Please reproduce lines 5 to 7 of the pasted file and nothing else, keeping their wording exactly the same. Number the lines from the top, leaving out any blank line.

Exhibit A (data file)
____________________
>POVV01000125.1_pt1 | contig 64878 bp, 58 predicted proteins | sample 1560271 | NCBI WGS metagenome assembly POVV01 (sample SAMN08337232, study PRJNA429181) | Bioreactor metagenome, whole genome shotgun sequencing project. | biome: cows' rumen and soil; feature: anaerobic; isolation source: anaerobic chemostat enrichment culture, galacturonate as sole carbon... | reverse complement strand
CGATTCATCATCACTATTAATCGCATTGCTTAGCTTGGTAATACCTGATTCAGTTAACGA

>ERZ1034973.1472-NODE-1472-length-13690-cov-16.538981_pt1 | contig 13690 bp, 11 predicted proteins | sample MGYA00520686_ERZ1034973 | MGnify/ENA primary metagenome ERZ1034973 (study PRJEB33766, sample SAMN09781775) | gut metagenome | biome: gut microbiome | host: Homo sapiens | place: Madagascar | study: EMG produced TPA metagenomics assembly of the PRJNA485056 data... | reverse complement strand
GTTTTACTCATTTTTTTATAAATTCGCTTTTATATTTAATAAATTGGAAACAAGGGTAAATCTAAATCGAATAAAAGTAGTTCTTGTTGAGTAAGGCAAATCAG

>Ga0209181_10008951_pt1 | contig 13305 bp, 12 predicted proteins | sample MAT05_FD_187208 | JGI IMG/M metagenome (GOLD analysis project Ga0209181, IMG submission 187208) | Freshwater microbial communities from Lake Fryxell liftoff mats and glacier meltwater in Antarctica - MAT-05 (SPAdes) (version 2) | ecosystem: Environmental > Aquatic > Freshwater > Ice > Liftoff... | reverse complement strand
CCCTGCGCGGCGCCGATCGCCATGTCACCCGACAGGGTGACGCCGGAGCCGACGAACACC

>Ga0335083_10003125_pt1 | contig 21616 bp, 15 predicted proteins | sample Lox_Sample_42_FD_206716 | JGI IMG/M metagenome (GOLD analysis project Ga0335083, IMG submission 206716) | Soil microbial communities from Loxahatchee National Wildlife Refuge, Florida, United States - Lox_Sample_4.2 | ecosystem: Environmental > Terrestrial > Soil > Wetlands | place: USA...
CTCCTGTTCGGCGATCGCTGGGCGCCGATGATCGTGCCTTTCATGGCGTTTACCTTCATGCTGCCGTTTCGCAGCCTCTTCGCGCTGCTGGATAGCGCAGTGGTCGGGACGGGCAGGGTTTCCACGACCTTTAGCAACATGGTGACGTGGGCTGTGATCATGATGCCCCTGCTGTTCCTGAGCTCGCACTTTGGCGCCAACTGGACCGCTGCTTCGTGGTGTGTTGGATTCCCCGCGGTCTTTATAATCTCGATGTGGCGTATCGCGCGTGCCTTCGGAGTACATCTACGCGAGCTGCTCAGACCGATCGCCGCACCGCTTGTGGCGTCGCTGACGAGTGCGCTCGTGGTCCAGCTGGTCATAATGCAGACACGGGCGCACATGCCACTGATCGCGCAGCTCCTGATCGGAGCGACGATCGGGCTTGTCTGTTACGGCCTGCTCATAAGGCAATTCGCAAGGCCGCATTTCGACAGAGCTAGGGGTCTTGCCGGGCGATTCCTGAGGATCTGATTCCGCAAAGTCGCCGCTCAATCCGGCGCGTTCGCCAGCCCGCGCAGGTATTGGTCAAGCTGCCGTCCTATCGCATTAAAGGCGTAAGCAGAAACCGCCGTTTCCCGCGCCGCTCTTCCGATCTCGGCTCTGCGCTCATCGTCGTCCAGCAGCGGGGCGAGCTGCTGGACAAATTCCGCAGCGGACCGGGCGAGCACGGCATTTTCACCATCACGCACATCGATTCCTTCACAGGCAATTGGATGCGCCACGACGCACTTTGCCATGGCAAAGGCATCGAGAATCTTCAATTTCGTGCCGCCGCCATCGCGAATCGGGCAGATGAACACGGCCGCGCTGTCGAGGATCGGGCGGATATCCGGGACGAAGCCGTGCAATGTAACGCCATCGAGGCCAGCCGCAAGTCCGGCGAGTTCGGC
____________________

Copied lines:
>Ga0209181_10008951_pt1 | contig 13305 bp, 12 predicted proteins | sample MAT05_FD_187208 | JGI IMG/M metagenome (GOLD analysis project Ga0209181, IMG submission 187208) | Freshwater microbial communities from Lake Fryxell liftoff mats and glacier meltwater in Antarctica - MAT-05 (SPAdes) (version 2) | ecosystem: Environmental > Aquatic > Freshwater > Ice > Liftoff... | reverse complement strand
CCCTGCGCGGCGCCGATCGCCATGTCACCCGACAGGGTGACGCCGGAGCCGACGAACACC

>Ga0335083_10003125_pt1 | contig 21616 bp, 15 predicted proteins | sample Lox_Sample_42_FD_206716 | JGI IMG/M metagenome (GOLD analysis project Ga0335083, IMG submission 206716) | Soil microbial communities from Loxahatchee National Wildlife Refuge, Florida, United States - Lox_Sample_4.2 | ecosystem: Environmental > Terrestrial > Soil > Wetlands | place: USA...